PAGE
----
In the Las Vegas portion of Saturday’s split-site pay-per-view, Brandon Rios (30-0-1, 22 KOs) took a controversial twelve round split decision over a tougher-than-expected Richard Abril (17-3-1, 8 KOs).
There really should have been no suspense waiting for the scorecard after the twelfth round. Abril wasn’t going to get the decision in a fight like this. The hardest foe to beat is a house fighter with big money bouts on the horizon– and the 25-year old Rios has a world of money fights ahead of him, notably a proposed bout with Juan Manuel Marquez at Cowboys Stadium in July.
The only way for the outsider to take the bout under these circumstances is via knockout. That’s just
boxing–a sport where the event promoter foots the bill for the officials, pretty much ensuring that a Cinderella story rarely happens at the expense of the money fighter.
Really, though, this particular contest couldn’t have been better scripted. Rios moves ahead to a big money bout, with the controversy of a gift decision soon forgotten in the mania of a Marquez-Rios showdown. Abril gets cheated, but wins copious amounts of street cred for his performance and will likely stick around for a crack at the still-vacant WBA lightweight title.
Abril got the biggest payday of his career, a sweet bonus for Rios failing to make weight, and big fight exposure. But if he thought that he’d spoil his way to a win over a fighter with millions on the table, he had to be delusional.
The lanky Cuban boxed competently and did a good job of nullifying a hard-charging Rios with smart movement and an awkward, all arms defense up close.
Rios did his part and came forward all night, but could never get a sustained offensive push going. He didn’t look drained from his well-publicized struggle to make the lightweight limit the day before, he just looked confused and thrown off rhythm.
Abril, to his credit, kept his poise and maintained his game plan throughout the full twelve rounds and, in a perfect world, should’ve won the decision.
However, the boxing world isn’t perfect and he had to settle for a split decision loss which saw Adalaide Byrd score the fight 117-111 in his favor with Jerry Roth scoring a completely different bout, 116-112 for Rios. The third judge, Glenn Trowbridge, had Rios winning by a score of 115-113. For the record, The Boxing Tribune saw the fight 115-113 in favor of Abril.
In the co-headliner from the New Mexico City Arena in Mexico City, Juan Manuel Marquez (54-6-1, 39 KOs) scored a comprehensive, but unspectacular unanimous decision win over the Ukraine’s Sergey Fedchenko (30-2, 13 KOs) by scores of 119-109, 118-110, and 118-110.
What does a counter puncher do against a tricky, awkward opponent with low punch output? In this case, the counter puncher does enough to win at least ten of the twelve rounds, scoring what he can and working at his own pace.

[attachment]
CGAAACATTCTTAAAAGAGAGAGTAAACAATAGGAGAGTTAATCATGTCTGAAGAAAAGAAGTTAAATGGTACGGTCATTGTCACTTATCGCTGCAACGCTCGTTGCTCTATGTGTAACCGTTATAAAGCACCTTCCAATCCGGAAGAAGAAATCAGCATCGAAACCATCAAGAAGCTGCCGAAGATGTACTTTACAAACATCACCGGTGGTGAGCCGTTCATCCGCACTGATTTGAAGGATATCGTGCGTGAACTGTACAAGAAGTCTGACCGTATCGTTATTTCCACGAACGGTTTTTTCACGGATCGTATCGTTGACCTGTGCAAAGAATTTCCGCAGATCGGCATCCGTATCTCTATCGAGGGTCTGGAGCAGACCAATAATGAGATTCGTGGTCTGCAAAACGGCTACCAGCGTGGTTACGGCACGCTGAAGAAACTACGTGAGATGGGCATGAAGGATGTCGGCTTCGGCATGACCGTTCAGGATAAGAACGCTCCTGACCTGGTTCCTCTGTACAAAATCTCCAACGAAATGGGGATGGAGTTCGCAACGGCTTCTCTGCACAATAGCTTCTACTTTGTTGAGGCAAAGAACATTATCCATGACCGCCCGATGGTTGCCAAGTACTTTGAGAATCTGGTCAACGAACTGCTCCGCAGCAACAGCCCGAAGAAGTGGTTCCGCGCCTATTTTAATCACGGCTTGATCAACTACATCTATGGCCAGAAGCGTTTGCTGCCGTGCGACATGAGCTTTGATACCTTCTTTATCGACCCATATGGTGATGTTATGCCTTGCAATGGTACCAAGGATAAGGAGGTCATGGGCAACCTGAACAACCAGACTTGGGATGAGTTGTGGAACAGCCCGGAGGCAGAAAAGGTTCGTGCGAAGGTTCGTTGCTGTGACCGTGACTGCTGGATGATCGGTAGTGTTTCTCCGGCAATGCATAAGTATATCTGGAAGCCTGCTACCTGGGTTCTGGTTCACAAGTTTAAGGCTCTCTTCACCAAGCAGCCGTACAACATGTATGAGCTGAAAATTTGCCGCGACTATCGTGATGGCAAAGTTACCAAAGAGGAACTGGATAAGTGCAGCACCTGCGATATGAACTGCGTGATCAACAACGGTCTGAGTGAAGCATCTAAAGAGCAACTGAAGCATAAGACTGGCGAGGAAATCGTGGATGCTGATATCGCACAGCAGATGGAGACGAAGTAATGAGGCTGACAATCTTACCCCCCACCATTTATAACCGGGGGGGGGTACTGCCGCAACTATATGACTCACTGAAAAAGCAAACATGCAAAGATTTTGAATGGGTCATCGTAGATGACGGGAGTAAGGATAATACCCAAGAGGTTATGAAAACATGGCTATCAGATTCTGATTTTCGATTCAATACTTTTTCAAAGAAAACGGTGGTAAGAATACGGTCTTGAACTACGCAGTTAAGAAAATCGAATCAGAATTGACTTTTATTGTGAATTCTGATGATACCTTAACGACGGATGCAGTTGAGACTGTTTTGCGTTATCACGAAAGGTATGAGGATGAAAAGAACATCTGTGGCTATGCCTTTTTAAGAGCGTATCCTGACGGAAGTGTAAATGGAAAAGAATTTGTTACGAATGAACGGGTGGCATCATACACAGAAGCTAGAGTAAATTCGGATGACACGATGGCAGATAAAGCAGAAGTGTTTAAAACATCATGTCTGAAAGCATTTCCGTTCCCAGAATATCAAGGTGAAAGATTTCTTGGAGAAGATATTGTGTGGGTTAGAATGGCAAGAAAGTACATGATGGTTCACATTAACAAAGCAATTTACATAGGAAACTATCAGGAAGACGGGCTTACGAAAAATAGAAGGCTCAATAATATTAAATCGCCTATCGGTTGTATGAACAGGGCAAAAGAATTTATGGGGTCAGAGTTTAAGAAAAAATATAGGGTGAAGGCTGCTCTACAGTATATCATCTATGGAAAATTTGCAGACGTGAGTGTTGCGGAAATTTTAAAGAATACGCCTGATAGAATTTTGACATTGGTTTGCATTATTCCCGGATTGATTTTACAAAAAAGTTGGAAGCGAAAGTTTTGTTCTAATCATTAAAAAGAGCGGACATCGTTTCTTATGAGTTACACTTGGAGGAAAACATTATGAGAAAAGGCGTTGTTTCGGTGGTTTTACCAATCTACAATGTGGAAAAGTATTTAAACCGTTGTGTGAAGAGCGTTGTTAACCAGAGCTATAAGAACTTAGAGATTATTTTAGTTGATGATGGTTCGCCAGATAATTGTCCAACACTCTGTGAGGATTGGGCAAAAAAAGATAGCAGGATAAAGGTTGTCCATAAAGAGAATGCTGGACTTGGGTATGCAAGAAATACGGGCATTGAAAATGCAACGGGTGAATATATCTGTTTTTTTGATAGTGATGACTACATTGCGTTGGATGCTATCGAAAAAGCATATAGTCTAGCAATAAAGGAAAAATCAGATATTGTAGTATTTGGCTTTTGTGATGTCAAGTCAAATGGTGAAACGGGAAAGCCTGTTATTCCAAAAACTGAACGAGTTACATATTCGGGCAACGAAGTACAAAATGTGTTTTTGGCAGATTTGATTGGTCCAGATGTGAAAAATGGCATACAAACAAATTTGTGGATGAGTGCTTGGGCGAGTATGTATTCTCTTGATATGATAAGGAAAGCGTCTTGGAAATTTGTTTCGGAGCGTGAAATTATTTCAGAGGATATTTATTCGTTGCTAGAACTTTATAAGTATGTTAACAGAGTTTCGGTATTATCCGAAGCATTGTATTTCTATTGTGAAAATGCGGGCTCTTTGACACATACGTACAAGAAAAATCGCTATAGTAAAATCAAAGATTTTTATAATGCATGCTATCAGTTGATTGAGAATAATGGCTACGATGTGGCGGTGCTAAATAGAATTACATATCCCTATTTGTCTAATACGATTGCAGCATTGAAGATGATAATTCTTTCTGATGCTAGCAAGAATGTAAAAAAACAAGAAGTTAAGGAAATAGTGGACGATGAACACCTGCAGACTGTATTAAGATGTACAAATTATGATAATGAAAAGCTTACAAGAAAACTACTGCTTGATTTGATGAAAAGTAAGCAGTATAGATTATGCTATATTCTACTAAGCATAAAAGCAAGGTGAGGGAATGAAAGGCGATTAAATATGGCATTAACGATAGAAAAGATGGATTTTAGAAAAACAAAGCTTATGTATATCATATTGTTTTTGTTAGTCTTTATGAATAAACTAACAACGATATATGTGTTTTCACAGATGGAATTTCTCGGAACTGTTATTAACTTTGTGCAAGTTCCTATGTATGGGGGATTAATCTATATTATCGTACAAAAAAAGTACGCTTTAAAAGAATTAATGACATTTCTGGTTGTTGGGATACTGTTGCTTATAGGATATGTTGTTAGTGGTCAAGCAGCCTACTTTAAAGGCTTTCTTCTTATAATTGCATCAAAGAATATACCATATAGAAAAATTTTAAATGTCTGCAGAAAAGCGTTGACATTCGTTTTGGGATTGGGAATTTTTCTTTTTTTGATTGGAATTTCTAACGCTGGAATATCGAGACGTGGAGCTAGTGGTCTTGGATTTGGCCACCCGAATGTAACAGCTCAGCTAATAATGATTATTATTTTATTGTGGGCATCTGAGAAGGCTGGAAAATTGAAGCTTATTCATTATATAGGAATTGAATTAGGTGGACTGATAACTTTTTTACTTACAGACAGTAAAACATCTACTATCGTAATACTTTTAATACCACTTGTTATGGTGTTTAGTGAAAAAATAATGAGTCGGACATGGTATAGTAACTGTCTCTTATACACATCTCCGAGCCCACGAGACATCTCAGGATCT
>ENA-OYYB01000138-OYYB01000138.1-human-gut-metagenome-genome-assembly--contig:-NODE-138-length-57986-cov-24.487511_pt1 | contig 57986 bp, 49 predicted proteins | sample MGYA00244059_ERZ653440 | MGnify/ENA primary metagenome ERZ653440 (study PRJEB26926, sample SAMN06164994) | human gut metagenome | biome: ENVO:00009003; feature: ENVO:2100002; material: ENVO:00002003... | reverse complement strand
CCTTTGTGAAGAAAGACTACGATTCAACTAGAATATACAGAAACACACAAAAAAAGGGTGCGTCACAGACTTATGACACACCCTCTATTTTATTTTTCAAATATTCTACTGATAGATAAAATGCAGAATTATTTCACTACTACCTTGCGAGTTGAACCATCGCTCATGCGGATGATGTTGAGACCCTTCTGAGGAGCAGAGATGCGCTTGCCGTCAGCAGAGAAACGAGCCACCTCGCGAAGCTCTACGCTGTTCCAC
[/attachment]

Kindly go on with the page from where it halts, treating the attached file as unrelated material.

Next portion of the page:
After taking the first two rounds off to figure out his opponent, Marquez settled into a groove and did enough to solidly win the next ten rounds. The Mexico City native, fighting for the first time in his hometown since 1994, made an effort to put away a tiring Fedchenko in the twelfth and final round, but was unable to find the sweet spot against an opponent fighting to survive.
At the end of twelve, The Boxing Tribune agreed with two of the judges, scoring the contest 118-110 in favor of Marquez.
Marquez walked away with the interim WBO junior welterweight title, which cost him about $15,000 in sanctioning fees.
Back in Vegas, Mike Alvarado (33-0, 23 KOs) scored a unanimous ten round decision over Mauricio Herrera (18-2, 7 KOs) by scores of 99-91, 97-93, and 96-94 in a meaningful junior welterweight bout.
From the opening bell, Denver’s Alvarado jumped on Herrera, forcing an inside fight against the lighter-hitting boxer. Herrera battled back, but lacked the firepower to hurt or even earn the respect of his opponent.
As early as the second half of the first round, Herrera began showing signs of facial damage from Alvarado’s heavy shots and by the eighth round, his left eye was almost completely closed. Alvarado was also alightly banged up, sporting a small cut on the outside corner of his right eye, sustained in the middle rounds.
Ultimately, though, Herrera was fighting on the retreat all night and Alvarado was right in his comfort zone, taking a solid decision over an opponent one notch below world class.
In the opening bout of the pay-per-view telecast, fught at the junior welterweight limit, Filipino prospect, Mercito Gesta (25-0-1, 13 KOs) scored a TKO 8 victory over Colombian journeyman, Oscar Cuero (15-8, 12 KOs). Cuero was down in both the seventh and eighth rounds.
In off-TV results from Mexico City, Saul Roman (35-9, 29 KOs) won a majority decision over Richard Gutierrez (26-9-1, 16 KOs) in a battle of journeyman junior middleweights. Gutierrez has now lost his last five fights in a row.
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